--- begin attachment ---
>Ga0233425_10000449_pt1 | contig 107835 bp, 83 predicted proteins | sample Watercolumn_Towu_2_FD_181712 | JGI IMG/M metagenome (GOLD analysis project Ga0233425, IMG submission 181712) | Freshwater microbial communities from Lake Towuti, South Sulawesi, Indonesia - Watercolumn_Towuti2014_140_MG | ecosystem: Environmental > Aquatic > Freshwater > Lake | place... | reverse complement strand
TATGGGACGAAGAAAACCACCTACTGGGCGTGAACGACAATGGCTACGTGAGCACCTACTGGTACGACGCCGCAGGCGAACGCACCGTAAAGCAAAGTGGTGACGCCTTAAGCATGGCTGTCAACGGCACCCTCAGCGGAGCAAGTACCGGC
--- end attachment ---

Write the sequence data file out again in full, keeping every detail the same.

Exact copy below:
>Ga0233425_10000449_pt1 | contig 107835 bp, 83 predicted proteins | sample Watercolumn_Towu_2_FD_181712 | JGI IMG/M metagenome (GOLD analysis project Ga0233425, IMG submission 181712) | Freshwater microbial communities from Lake Towuti, South Sulawesi, Indonesia - Watercolumn_Towuti2014_140_MG | ecosystem: Environmental > Aquatic > Freshwater > Lake | place... | reverse complement strand
TATGGGACGAAGAAAACCACCTACTGGGCGTGAACGACAATGGCTACGTGAGCACCTACTGGTACGACGCCGCAGGCGAACGCACCGTAAAGCAAAGTGGTGACGCCTTAAGCATGGCTGTCAACGGCACCCTCAGCGGAGCAAGTACCGGC